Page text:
I want to hear about your pregnancy and be allowed to congratulate you. I might not be around for all of the updates, but I’m here, and I’m thrilled for you, because babies are wonderful.
I want to know if you’re worried about something, and to be able to provide a listening ear, if I can.
I want to hear about how stressed you are because your toddler threw up in the middle of the night and you’re tired and cranky – let me support you and encourage you. Kids are hard bloody work, and it’s rough sometimes, but that you still care enough about them to try to make their day work, even though yours is super-hard; that’s AMAZING and I’m in awe of your determination to be a good parent.
I want to hear about how you and your child played hooky and went to the beach and had a perfect *RightThere* moment together, and just basked in one another’s company – just as it should be, because these moments are the ones which memories are made of. I love that you do that – that you make sure there are those golden, shining memories for the two of you to look back on and cherish.
I want to be involved in conversations when you’re not sure what to do, or how to handle a situation. Admittedly, I’m no authority on the subject, but I have common sense, I know a lot of parents, I know a lot of children, and I’m sure there’s some way I can contribute in a constructive manner, if you let me.
I want you to be able to tell me that you’ve had enough, that you’re sick to death of them and could I please come and take them out for a few hours for you, because if I can, I will, and I love that you trust me with them.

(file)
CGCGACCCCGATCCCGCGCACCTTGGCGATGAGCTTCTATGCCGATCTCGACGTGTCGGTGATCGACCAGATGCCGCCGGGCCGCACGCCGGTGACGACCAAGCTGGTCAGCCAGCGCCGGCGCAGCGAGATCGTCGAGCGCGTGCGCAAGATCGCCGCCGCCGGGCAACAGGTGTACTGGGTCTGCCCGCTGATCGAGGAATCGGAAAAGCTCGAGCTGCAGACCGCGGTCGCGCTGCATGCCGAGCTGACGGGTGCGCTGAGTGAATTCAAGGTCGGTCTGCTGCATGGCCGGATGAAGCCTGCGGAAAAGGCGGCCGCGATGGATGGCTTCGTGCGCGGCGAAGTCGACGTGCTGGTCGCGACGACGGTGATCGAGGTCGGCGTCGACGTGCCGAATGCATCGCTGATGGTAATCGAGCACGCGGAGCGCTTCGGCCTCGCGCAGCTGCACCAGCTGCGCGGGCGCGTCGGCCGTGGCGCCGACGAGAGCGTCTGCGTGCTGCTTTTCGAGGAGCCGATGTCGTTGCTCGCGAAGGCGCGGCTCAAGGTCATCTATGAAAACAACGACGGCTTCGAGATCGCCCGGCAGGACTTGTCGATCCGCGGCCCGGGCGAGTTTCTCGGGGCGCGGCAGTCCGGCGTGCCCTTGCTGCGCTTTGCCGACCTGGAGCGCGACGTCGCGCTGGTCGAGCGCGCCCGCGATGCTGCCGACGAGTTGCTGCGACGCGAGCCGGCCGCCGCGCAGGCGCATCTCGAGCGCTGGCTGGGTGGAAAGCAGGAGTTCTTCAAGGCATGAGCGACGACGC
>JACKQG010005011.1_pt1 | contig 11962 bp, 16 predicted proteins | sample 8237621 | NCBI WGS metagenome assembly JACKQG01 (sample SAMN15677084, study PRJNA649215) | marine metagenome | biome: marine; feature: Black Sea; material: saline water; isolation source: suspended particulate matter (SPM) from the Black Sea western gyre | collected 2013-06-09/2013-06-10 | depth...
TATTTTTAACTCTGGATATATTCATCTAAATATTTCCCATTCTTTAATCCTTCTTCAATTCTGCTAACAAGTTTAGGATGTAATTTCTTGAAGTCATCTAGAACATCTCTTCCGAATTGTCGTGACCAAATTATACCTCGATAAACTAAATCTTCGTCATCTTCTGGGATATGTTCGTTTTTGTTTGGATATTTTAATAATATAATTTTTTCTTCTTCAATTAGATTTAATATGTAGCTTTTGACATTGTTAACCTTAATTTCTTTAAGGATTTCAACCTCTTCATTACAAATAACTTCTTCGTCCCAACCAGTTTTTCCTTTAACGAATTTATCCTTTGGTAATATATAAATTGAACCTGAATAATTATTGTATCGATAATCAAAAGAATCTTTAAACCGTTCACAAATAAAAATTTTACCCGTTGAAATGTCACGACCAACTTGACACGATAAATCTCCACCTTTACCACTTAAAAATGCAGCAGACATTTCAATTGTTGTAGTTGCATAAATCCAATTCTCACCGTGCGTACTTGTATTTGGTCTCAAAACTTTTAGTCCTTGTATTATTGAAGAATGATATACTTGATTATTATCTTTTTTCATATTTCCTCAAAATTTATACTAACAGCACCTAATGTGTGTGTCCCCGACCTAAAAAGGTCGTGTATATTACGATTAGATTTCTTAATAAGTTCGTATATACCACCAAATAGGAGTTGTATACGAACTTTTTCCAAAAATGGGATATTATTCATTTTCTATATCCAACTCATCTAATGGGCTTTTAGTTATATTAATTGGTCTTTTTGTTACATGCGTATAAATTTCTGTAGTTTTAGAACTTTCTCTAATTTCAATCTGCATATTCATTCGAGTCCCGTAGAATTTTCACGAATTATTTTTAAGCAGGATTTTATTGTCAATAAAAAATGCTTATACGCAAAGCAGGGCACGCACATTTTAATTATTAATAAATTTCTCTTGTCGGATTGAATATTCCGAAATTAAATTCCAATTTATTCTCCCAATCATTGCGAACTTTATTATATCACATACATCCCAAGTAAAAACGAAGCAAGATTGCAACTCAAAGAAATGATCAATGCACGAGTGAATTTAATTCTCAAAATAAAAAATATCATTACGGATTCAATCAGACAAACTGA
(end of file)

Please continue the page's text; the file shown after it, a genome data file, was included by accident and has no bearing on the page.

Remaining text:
I want you to let me babysit, or hold sleepovers, so that I can enjoy the precious, small moments of excitement, of damp, shampoo-scented hair, sleepy eyes, of bedtime stories and songs and the warm, snuggled weight of a safe, happy child drifting off into slumber.
I want to listen to you tell me how wonderful your children are. I want to know about their quirks and personalities and the scrapes they get into and the sweet things they do, and the times they surprise you. I want to hear about the things they say which make you frustrated or angry or sad. I want to know how they make you laugh. I don’t want you to hold back, and I never want you to feel guilty for sharing those things.
I want to hear about what a pain in the ass your teenager is, and how you swear if he does that thing ONE MORE TIME…and to be able to make you laugh or distract you, or try to offer some perspective when you feel you can’t see the wood for the trees. I want you to feel that you can rant about your kid, if that’s what you need to do, because we all need to be able to offload sometimes. I get that. I don’t think less of you for not loving every moment just because you have the privilege of parenthood which has been denied me, because that would be impossible.
I want you to keep inviting me round for parties and picnics, even if I can’t round up a child to bring with me, because I’ll borrow any of yours, and I love that they all flock to me and join me in with hide-and-seek and climbing trees and creating new, amazing games.
I want to know that a letter sent halfway around the world made your child’s day.
I want children, and if I can’t have my own (which seems pretty much stuck into the ‘really not’ side of ‘never’), let me join in – let me borrow…observe…watch over…engage with…steal for precious moments…go on adventures with…hear about…and love, yours.
Because if only you’ll let me, I’ll gather up the broken pieces of my mama-heart and love them all.
Just…let me know we’re okay, because the thought of alienating you or becoming isolated because of this, makes it so much harder to bear.